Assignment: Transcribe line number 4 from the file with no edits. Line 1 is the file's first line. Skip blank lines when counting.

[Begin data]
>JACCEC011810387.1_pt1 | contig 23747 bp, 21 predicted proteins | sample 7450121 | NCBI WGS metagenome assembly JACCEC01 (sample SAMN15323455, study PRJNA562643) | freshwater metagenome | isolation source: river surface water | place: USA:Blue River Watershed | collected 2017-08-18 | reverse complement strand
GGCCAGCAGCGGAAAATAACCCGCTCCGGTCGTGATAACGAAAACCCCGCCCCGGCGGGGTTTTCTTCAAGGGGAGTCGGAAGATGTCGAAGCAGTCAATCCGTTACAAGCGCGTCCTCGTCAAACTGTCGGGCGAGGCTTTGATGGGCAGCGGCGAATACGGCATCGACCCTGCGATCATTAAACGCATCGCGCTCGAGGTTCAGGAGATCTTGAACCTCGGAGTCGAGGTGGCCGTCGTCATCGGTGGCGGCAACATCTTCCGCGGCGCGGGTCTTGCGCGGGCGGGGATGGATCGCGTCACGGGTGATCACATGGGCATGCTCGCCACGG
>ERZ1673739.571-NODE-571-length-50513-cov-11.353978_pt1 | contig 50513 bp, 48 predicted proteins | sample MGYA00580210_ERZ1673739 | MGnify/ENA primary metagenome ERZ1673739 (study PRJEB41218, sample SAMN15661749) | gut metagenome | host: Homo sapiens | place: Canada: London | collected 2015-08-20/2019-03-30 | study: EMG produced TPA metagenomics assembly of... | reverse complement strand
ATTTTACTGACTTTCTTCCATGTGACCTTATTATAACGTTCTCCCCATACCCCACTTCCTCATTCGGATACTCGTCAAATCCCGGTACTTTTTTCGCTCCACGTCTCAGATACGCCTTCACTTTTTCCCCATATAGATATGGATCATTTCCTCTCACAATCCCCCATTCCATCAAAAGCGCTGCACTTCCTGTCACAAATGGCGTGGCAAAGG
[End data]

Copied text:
ATTTTACTGACTTTCTTCCATGTGACCTTATTATAACGTTCTCCCCATACCCCACTTCCTCATTCGGATACTCGTCAAATCCCGGTACTTTTTTCGCTCCACGTCTCAGATACGCCTTCACTTTTTCCCCATATAGATATGGATCATTTCCTCTCACAATCCCCCATTCCATCAAAAGCGCTGCACTTCCTGTCACAAATGGCGTGGCAAAGG